I was somewhat prepared for Bean starting kindergarten this year. I read a few articles about it online, talked to some friends who had been through this before, and reminded myself that Bean was fully prepared to face this next milestone. But nothing prepared me for the hardest part of kindergarten I have had to face.
Chris is having the hardest time adjusting to Bean being in kindergarten. I think he feels like Bean is too young or small or something to be dealing with all of this. Of course, if you asked Chris, he would tell you he’s dealing with it just fine. But I know better.
Here is what Bean says: “My underwear showed at school today and everyone laughed.”
Here is what Chris hears: “My underwear showed at school today and everyone started pointing and laughing and throwing things at me and calling me names and beating me with erasers. HOW WILL I EVER SURVIVE?!?!”
Here’s what actually happened: Bean bent over and his underwear showed so some of his classmates started laughing. Even Bean laughed. And when I asked him how he felt, he said he thought it was funny. I’m pretty sure it was not a traumatic experience for anyone. Except maybe Chris.
Here is what Chris hears: “After you dropped me off, I had to walk myself into school, fighting 5th grade bullies who were trying to steal my lunch money the entire way. And once I got into the building, I didn’t know where I was even though I go to school here every single day, and so I wandered around aimlessly, not sure what to do with my life and trying to avoid more big kids who are all out to stuff me into lockers that we don’t even have.”
Here is what actually happened: Bean has to walk into the building under a covered walkway LINED WITH TEACHERS AND STUDENTS. Chris isn’t allowed to take him inside. And even though this drop off isn’t ideal, it isn’t DANGEROUS, which I am pretty sure is what Chris believes.
Here is what Bean says: “I sat by myself at circle time today.”
Here is what Chris hears: “I sat by myself at circle time today because everyone hates me and even the teacher wouldn’t come talk to me, so I just sat there. Alone. Because no one loves me and I walk through my entire day without feeling love from anyone in my life other than you, Dad.”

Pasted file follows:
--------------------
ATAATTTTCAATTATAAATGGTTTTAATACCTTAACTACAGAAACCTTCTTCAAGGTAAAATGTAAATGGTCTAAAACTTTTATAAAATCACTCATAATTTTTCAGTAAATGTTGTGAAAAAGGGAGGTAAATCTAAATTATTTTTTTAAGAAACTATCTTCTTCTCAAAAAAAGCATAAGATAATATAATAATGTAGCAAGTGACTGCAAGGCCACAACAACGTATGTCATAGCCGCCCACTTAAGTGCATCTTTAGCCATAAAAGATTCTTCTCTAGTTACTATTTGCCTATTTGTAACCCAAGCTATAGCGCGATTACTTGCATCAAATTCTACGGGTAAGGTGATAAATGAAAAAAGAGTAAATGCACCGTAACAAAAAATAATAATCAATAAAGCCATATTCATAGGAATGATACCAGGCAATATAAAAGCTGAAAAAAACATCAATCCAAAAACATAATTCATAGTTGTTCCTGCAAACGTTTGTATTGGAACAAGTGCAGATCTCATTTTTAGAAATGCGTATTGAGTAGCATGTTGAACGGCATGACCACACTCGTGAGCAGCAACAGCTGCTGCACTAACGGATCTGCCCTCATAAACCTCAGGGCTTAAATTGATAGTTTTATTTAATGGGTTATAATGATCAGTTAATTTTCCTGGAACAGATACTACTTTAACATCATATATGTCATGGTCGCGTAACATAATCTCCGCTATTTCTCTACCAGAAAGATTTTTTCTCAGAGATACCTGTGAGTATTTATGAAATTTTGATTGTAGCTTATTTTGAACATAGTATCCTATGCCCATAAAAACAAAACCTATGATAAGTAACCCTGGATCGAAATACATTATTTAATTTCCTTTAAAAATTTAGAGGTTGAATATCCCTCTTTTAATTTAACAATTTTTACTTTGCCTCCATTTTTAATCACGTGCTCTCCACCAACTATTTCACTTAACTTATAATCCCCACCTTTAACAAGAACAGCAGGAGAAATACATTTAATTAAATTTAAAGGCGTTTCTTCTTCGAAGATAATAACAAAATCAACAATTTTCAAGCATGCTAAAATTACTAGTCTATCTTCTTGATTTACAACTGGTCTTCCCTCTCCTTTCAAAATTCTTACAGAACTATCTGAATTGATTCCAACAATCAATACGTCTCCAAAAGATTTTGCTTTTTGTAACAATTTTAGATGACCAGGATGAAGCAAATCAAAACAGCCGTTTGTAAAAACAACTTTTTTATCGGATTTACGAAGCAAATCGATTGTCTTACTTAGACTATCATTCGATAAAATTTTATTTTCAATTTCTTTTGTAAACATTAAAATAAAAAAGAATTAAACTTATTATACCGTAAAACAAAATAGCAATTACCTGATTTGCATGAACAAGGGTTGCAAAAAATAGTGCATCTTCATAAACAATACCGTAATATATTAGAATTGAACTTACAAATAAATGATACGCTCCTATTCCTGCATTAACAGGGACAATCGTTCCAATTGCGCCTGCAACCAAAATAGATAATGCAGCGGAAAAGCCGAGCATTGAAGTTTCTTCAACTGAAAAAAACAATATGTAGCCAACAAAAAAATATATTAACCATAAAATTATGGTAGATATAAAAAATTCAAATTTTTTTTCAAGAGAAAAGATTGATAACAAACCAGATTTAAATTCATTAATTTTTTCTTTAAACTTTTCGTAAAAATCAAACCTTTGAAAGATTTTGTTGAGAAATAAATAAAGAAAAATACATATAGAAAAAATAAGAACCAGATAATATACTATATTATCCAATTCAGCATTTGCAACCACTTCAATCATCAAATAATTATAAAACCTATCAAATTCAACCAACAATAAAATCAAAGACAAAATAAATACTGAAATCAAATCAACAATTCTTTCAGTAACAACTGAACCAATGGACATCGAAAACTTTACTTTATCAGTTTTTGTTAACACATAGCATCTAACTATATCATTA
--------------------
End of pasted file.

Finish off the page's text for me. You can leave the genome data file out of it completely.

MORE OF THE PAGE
Here is what actually happened: Bean likes to play by himself. He chooses to play alone about half of the time. Does he play well with other kids? Absolutely. But the introvert in him needs that time alone sometimes.
Chris is just waiting for something traumatic or awful to happen to Bean. He’s LOOKING for it. Everyday Bean comes home from school, Chris tries to nonchalantly grill him about the happenings of his day. Who did he play with? Who didn’t he play with? Did he not play with them by choice? Did anyone get in trouble at school today? Did they get in trouble for hurting Bean’s feelings?
And every day, Bean nonchalantly responds while not even looking up from whatever he is doing with noncommittal grunts, “Uh huh,” or “Yeah, sure,” or “I dunno.” I swear, if I didn’t know any better, I would think Bean was TRYING to stress Chris out! He gives him absolutely ZERO information during these conversations, and it drives Chris crazy!
Chris says I am more laid back about it because I work in a school setting, and he thinks that’s jaded me into not worrying when I should be worried. But I don’t think that’s true. To a certain extent, I am more aware of how a school operates on a day-to-day basis than Chris is, but I think it’s more about personality types. Chris really likes to be in the know. He doesn’t like for lots of things to be going on without his knowledge. And I think that’s killing him right now. He just doesn’t KNOW what goes on in Bean’s day. So, in his head, we are just letting him go with a bunch of random STRANGERS. But I know that these people might seem distant to us, but they are part of Bean’s everyday world.
Which is the REAL problem for Chris. It is really difficult to accept that your kids’ whole world now includes things that you aren’t a part of. And that part is hard for me to accept, too. He has friends we don’t know, teachers throughout the day for art, PE, music, etc. that we don’t know, he reads books that we don’t read, he learns things that we don’t teach him. His world is growing. And, as healthy as that is, it’s killing Chris.
Oh, how I love that man and his protective, big heart.
Photo Credit: Jenn Hopkins Photography